His Experiments with Truth

I read Gandhiji’s famous autobiography, The Story of My Experiments With Truth almost a year ago. I had been told by my friends who had read it before, that it wasn’t really that good and they found it boring. But since I was intrigued and curious from what I had read about Gandhiji’s philosophy, I decided to read it myself. I discovered that it was an unremarkable piece of literature.

But I was simply fascinated by the ideas that originated in his undoubtedly remarkable mind, and presented themselves to me from the book. It was inspiring to read about his experiments with life. How he thought and reasoned and created standards that seemed logical and worked for him, in matters such as diet, medicine, faith, economy and politics. My friends seem at best amused and sometimes even repelled that I find his ideas attractive. Some of them have opined that they are archaic and possibly relevant only to the particular social context that he lived in. If anything, I think they are timeless and as relevant today as they were a century ago.

Apart from this, I found it inspiring that a person who lived such an extraordinary life, and possessed such an extraordinary character, was plain unremarkable during his childhood. Some people might find it hard to associate the shy twenty year old who had to get a friend read out his speech at a meeting of people with a special interest, with the philosopher who would go on to influence the thoughts of billions of people, even decades after his death. I firmly believe that the “achievements”, academic or otherwise, of children really don’t mean anything. What really matters is that their characters are nurtured and they are encouraged to think freely.

The ideal childhood is one which affords the child a lot of freedom and interaction with nature, where he learns how to learn, so that when he grows up he can look at the world with an integrated view and decide for himself what to believe, or pursue. I think this is an important point because of the fuss being made today regarding child prodigies and celebrities. I feel that the long years a child spends learning moribund facts, will be more fruitful if they are let out to play in the mud or climb mango trees instead. When they reach the right age, I’m sure they will have developed a taste for worthy pursuits and a hunger to take on the world.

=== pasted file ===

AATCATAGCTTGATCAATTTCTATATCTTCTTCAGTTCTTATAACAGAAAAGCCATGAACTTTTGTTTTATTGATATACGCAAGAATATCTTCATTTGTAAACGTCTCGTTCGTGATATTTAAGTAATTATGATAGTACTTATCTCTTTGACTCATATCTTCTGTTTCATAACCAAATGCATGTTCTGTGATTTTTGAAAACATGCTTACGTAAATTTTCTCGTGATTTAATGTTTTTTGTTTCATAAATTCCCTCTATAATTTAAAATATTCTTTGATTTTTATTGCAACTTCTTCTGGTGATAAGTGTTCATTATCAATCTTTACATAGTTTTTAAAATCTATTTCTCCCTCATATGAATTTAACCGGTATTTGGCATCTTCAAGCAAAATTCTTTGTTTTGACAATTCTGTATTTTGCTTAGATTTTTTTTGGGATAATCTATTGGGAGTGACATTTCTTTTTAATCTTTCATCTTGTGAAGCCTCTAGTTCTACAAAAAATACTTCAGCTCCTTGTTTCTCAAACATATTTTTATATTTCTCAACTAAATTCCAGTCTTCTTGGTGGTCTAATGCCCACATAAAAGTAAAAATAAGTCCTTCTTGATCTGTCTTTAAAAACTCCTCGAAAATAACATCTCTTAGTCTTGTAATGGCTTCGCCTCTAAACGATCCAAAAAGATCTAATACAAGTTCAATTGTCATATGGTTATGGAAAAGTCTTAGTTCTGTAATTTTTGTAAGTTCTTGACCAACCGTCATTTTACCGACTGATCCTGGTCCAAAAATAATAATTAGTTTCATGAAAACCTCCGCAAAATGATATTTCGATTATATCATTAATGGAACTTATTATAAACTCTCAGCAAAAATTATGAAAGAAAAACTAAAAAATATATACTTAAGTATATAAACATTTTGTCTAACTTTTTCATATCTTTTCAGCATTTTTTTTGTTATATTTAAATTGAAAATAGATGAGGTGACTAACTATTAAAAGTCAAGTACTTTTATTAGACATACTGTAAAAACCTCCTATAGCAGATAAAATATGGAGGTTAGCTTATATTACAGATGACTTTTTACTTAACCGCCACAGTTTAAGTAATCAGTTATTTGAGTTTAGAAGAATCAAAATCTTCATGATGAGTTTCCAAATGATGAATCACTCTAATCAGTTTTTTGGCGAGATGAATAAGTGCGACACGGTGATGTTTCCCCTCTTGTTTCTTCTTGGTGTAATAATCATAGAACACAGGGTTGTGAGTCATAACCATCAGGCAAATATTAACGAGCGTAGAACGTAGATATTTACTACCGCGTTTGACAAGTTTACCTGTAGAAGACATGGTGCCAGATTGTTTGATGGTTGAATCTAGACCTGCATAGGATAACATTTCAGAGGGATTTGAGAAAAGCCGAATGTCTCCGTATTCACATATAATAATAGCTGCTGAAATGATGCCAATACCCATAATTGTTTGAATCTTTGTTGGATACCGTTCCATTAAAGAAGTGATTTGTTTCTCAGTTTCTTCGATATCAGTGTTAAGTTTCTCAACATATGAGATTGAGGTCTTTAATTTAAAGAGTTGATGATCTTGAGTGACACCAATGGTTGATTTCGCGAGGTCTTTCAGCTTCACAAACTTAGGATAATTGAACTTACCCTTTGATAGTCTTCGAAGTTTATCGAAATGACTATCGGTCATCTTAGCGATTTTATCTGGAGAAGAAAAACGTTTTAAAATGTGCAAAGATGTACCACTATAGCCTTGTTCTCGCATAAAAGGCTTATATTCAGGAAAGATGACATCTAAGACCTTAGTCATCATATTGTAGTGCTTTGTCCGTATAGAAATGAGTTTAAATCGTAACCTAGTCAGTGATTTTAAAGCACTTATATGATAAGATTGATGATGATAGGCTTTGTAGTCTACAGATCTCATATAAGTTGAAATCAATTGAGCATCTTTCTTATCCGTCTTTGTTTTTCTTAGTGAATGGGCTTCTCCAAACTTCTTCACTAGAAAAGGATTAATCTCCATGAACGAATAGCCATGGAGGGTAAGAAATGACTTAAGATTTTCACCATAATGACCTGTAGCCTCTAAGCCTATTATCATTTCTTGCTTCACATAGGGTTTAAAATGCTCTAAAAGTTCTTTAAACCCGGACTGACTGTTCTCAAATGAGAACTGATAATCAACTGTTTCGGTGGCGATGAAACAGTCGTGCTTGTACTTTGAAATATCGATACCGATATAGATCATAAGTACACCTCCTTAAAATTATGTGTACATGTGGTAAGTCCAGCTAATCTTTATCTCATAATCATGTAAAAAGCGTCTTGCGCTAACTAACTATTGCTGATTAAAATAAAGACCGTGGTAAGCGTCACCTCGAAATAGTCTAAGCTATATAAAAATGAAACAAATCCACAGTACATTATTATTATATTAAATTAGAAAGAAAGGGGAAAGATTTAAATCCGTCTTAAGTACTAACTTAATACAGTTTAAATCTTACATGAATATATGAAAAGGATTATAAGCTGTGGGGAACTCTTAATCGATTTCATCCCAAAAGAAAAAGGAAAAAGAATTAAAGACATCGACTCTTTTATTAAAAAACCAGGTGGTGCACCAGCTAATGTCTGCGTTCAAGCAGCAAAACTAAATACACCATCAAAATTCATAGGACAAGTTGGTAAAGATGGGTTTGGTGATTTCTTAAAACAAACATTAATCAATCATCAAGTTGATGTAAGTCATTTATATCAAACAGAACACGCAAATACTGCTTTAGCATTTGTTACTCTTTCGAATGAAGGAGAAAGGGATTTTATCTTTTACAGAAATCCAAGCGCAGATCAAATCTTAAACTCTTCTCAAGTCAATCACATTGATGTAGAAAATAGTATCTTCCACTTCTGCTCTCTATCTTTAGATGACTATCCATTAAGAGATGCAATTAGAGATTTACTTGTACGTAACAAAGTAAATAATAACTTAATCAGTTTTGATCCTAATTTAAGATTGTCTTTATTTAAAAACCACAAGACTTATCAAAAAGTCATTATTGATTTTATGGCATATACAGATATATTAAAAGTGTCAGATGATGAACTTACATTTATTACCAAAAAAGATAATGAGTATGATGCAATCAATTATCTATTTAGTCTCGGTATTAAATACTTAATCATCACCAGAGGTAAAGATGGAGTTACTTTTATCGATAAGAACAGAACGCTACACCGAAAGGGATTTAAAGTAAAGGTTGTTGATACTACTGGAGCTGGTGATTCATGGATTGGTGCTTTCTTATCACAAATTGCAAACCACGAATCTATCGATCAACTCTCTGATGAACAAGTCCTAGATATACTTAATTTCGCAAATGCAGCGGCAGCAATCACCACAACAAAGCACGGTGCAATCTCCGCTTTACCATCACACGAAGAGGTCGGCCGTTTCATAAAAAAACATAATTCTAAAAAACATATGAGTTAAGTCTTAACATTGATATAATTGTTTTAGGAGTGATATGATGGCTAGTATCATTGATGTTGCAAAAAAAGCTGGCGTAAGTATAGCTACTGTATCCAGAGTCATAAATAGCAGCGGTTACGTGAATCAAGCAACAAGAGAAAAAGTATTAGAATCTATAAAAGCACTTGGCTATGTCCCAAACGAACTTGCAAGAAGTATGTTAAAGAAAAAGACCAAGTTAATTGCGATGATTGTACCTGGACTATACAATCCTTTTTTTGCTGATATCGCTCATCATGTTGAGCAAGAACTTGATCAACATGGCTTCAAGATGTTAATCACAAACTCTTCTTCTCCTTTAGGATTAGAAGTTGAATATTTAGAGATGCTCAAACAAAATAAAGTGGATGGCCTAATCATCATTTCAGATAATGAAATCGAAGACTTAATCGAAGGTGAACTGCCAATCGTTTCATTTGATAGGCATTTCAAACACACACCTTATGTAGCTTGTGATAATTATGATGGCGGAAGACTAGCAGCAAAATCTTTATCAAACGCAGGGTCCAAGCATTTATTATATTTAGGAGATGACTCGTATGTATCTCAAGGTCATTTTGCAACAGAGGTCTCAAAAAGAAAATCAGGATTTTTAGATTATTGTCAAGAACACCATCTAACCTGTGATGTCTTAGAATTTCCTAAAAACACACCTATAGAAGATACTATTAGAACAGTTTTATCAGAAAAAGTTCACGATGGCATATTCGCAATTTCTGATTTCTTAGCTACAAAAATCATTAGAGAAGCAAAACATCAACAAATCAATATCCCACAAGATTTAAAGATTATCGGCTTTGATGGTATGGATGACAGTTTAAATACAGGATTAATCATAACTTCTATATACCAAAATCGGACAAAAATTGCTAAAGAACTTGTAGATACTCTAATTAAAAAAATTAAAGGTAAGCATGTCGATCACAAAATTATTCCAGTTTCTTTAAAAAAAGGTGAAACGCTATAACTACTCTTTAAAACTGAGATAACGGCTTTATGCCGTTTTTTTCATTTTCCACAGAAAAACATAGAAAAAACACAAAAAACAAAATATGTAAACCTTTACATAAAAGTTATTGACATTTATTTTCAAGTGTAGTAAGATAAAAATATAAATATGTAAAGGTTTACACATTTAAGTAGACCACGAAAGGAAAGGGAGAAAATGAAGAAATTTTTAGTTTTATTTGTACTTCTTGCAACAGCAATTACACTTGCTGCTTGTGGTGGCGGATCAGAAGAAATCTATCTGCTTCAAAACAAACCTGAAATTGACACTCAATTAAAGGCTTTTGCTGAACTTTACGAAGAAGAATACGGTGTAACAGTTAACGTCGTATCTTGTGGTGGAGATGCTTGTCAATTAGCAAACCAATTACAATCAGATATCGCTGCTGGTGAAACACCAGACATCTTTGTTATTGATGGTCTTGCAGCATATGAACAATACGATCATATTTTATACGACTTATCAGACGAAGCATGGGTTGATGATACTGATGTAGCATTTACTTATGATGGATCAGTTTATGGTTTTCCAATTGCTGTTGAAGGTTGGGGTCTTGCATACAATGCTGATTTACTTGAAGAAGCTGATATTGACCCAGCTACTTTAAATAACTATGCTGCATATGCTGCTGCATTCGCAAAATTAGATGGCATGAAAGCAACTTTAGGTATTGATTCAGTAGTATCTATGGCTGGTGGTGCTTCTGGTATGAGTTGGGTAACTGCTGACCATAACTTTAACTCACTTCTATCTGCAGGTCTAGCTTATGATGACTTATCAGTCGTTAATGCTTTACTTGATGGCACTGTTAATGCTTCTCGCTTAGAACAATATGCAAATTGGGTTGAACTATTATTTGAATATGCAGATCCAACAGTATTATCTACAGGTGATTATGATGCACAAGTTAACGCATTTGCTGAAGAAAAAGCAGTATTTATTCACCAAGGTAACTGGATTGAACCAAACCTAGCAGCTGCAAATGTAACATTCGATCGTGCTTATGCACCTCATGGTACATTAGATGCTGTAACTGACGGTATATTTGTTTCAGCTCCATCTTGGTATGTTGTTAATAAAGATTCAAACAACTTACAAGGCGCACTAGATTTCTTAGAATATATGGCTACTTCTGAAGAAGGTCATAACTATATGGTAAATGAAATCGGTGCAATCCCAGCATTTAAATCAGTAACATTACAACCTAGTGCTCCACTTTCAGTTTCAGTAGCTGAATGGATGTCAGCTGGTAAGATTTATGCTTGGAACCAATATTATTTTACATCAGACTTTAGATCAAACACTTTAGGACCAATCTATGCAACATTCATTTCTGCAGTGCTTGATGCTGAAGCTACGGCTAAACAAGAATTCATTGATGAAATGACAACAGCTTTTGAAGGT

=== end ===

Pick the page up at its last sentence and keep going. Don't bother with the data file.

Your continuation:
P.S. Playing in the mud or climbing mango trees have nothing to do with Gandhiji’s childhood(!). They were just my figure of speech in a call for giving more opportunity for children to communicate with nature.

3 thoughts on “His Experiments with Truth

  1. >> The ideal childhood is one which affords the child a lot of freedom and interaction with nature, where he learns how to learn, so that when he grows up he can look at the world with an integrated view and decide for himself what to believe, or pursue.

    I cannot agree more. My friend was telling me that his sister’s kid is in the 1st standard in a central school (not sure which state) and it seems central school nowadays have started providing “kid’s rank in the school, kids’ rank in the state, and kids’ rank in the country!!!”. I wish whichever smart executive in central school came up with this idea goes straight to hell 😉

    The system here in US is slightly better, but almost similar in many ways – especially in areas where there is more asian population, the competition is as fierce as we see in India.

    From that perspective, I think German education system sounds to be the best among what I have heard – the kids are sent to school only at age 6, till age 6 they have no clue about alphabets or numbers (thats cool !!) and the first couple of years at school is like from 8 in the morning to 12 in the afternoon or so. Thats wonderful.

    Love,
    Gopu.

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